This was not my usual romance, in the sense that they were already married. I felt this story was more than about love, it was about life, real life. This touched me very deeply. I, as with many moms out there, struggle with finding a balance being a wife and mother while not losing our own identities. Harriet struggled with that greatly. Watching her was like looking in a mirror. Or better yet, being a fly on my wall, when my children were toddlers.

~Melpomene

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Review: The Simplicity of Cider by Amy E. Reichert

This book reminded me of First Frost by Sarah Addison Allen: magical! It’s not wand and wizard type magical, but more like “can you believe this is happening I think it’s a miracle” type magical. And I loved it. 

Sanna is a tough nut to crack. She’s the primary worker on her family farm, the sole apple orchard and cider person, and very focused on keeping her farm and family intact. Sanna is protective, territorial, and averse to visitors. 

When Isaac and his son Sebastian appear at the farm and endear themselves to Sanna’s pa, Sanna is more annoyed than anything else. But Sebastian’s presence softens her heart a little … just enough to let Isaac in, too. 

Sanna’s love for the apples and love for her family save the farm from external threats. It’s that love that saves Sanna from herself, too, and provides room for Isaac and Sebastian in her life. 

I just couldn’t get over the specialness of  Sanna’s abilities with the apple orchard. It was nice to see someone care that much about their land and what grows on it. And I appreciated her loyalty to her family and the land. 

This novel was a lot of twinkles and touches and glances and fairy lights. Not my usual fare, and I’m kind of glad about that. The Simplicity of Cider is a special book that will stay with me for a long time. 

-Calliope 

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Review: Franco by Kim Holden

francoThis is a book about love, determination, friendship and family. The Bright Side family is the best family out there. In fact, I wish I was a part of this family. I want people in my life like this. They know when to joke, when to give advice and when to just be there. Gah! This story was filled with the full range of emotions. Plus, I loved seeing Gus and how he’s doing. I love him.

SYNOPSIS

Franco Genovese is the drummer for world renowned American rock band, Rook. He’s got it all. A killer smile. Tattoos. Talent. Razor sharp wit and humor. And a heart as big, and generous, as they come.
Life is good. Steady. Uncomplicated. Just the way he likes things.
Until one night at an unassuming L.A. bar changes everything.
Enter Gemma Hendricks.
She’s a successful young architect from Northern England with an adorable smile, sarcasm for days, and an unparalleled trusting heart.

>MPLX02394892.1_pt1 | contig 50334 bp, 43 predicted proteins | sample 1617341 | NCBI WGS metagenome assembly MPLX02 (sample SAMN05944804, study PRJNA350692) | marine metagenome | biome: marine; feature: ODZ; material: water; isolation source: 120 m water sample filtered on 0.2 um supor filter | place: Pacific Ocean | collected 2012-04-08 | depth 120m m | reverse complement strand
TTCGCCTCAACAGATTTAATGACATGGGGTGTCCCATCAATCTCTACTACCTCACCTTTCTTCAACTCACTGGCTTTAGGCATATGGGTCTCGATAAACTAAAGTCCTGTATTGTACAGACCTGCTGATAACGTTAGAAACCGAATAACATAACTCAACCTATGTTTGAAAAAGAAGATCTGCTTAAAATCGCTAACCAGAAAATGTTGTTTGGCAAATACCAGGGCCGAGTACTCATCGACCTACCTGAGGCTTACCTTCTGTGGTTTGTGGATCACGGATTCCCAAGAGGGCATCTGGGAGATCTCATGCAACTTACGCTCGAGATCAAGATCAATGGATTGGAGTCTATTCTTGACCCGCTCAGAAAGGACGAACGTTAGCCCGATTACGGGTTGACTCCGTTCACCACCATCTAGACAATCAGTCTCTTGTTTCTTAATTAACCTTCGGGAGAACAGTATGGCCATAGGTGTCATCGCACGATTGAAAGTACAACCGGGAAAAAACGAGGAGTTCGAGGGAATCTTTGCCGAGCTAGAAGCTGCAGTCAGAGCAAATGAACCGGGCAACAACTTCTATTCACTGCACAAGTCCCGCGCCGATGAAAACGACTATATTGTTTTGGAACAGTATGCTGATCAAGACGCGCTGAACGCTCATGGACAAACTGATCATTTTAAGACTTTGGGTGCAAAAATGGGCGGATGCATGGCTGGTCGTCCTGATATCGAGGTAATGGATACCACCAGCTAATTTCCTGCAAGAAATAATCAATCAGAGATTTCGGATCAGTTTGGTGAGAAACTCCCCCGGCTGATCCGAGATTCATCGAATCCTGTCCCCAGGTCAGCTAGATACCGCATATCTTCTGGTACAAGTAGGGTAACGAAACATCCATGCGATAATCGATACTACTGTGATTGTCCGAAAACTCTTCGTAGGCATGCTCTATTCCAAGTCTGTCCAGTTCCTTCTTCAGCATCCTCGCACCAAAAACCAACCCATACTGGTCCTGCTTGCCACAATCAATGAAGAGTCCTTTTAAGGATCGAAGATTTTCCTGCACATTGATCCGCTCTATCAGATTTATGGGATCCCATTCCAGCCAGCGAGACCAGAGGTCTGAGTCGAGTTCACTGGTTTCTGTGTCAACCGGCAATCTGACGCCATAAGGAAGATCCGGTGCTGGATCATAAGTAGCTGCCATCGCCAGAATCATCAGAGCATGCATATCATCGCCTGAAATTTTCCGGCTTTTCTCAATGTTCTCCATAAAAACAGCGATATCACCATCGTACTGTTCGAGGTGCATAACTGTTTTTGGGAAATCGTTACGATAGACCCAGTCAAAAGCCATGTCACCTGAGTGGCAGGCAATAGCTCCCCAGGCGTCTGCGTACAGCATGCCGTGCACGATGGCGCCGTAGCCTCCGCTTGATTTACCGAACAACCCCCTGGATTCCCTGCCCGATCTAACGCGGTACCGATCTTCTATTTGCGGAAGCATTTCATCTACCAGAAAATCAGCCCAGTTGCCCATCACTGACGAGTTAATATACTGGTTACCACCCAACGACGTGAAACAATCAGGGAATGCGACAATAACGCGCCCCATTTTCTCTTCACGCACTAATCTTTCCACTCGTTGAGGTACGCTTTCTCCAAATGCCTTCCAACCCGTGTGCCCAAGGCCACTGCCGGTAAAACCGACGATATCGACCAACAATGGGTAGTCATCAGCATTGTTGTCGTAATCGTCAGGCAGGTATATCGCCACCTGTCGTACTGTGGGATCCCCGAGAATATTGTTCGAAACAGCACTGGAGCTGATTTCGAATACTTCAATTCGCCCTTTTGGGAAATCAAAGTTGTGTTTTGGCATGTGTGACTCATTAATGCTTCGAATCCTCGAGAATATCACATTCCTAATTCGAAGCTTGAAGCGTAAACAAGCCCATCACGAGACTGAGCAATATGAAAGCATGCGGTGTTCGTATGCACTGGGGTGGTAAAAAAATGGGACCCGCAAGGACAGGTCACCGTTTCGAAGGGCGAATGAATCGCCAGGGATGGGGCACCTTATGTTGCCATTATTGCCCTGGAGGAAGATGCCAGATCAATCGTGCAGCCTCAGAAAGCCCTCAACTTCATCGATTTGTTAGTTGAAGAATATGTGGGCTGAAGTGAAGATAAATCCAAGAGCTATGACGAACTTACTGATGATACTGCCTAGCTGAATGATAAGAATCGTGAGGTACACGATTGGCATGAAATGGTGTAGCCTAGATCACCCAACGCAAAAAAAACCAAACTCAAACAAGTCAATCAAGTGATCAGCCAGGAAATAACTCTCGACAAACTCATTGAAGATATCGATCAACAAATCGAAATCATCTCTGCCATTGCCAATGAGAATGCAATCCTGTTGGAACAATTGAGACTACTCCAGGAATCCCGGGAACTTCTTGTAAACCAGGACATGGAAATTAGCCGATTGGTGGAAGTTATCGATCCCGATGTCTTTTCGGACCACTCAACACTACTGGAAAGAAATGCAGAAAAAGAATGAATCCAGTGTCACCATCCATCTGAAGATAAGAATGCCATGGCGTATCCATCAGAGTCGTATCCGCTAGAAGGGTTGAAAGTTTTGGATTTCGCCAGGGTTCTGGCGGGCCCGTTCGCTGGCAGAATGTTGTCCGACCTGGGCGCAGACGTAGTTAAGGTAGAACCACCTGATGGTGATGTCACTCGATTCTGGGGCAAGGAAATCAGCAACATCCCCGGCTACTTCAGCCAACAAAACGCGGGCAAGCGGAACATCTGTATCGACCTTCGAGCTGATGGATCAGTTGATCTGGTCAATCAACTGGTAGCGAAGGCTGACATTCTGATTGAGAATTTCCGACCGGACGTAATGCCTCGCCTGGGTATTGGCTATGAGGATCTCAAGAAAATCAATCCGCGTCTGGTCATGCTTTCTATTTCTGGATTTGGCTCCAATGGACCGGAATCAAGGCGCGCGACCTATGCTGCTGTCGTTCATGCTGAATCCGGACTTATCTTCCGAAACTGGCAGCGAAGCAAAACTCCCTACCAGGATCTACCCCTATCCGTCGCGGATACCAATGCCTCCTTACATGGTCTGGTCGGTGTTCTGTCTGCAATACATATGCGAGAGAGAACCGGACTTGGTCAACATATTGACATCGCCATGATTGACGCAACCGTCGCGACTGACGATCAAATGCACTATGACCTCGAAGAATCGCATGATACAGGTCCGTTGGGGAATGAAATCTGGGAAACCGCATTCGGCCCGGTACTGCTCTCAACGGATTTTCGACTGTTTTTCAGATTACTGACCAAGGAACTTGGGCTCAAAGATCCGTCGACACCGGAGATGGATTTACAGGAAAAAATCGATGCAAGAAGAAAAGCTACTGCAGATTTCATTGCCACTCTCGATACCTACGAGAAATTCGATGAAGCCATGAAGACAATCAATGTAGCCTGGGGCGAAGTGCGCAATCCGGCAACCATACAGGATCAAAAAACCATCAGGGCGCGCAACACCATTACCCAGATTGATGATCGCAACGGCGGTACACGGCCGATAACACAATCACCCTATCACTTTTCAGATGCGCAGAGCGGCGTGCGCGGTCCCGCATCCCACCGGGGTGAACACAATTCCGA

The attraction is instant.
So is their friendship.
It’s also temporary because they’ll both be heading home, thousands of miles apart from each other, in a few days.
Or is it?
There’s something Gemma wants more than anything else.
And when Franco propositions her to provide what she’s looking for, everything changes.
Will it transform friendship into love, or will it be their ruin?

From the moment I was inside Franco’s head, I loved him. What attracted me to him was his attitude toward women and his friends. Seriously. He knows what he likes and isn’t shallow in his feelings. Immediately I was hooked and I wanted to see who he was going to end up with. Every girl should want a Franco in their life. And when he thinks about his friends, he embraces their differences and quirks and loves them for it. I want a Franco in my life.

Gemma was the absolute best. THE BEST. I want to meet her and be her friend. She is strong and resilient. She makes me think of Kate and how, no matter what life throws at her, she takes it head on and keeps going. I wanted to reach in a hug her so many times. She is going through something so difficult, I can’t even imagine how she’s hanging on. I don’t know if I could be that strong.

“Do you think dream are better left as dreams because they still hold possibility and wonder and there’s no room for failure.”

“No. I believe that dreams fuel life. And it’s when you’re chasing them that you’re most alive. There’s no reward in settling for status quo.”

Franco and Gemma’s connection was instant. Their relationship was both sexy and sweet. I had a blast watching them grow together and experience what life had in store for them. They were made for each other. The best of friends that grew into more.

She’s my other half. Like for the first time in my life, I know what being unquestionably whole feels like.
And I realize that the notion that my heart beats for me alone is a lie.
It beats for us.

This is one of those books that’s hard to review without saying to much. What I can say is that I woke up at 3:30 am to finish this book before I had to wake up my kids. I needed to know what happened. I laughed and cried and squealed at one certain part. You’ll know it when you read it, if you know me at all. It was so exciting. This story had my heart overflowing until it was a puddle on the floor.

~Melpomene

You don’t need to read Bright Side or Gus to fully enjoy this book, but I really wish you would. Your heart will thank you. Trust me.

Buy Franco HERE
Buy Bright Side HERE
Buy Gus HERE

Review: Written on My Heart by Morgan Callan Rogers

 
I loved this book about young newlyweds struggling to prioritize their marriage, children, employment, roots, and friendships. Dottie and Florine have a close, sisterly relationship based on honesty and support. Bud and Glen base theirs more on beer than honesty, and Morgan Callan Rogers outstandingly illustrates their desire to balance machismo and independence with responsibility and growth. I enjoyed seeing the men develop and regress, and then finally take the steps forward to become better men. 

The women change, too.  Through the grace and lovingkindness of her mother in law, Florine discovers the best way to demonstrate love to Bud… without compromising her values. Dottie grows in confidence and is able to be her authentic self — and a happier person. 

I adored this study on the ebb and flow of relationships, set in “local” down Maine. I liked the intertwined mystery, the ever-presence of Florine’s late mother, and the constance of children’s joy and a mother’s wisdom. 

-calliope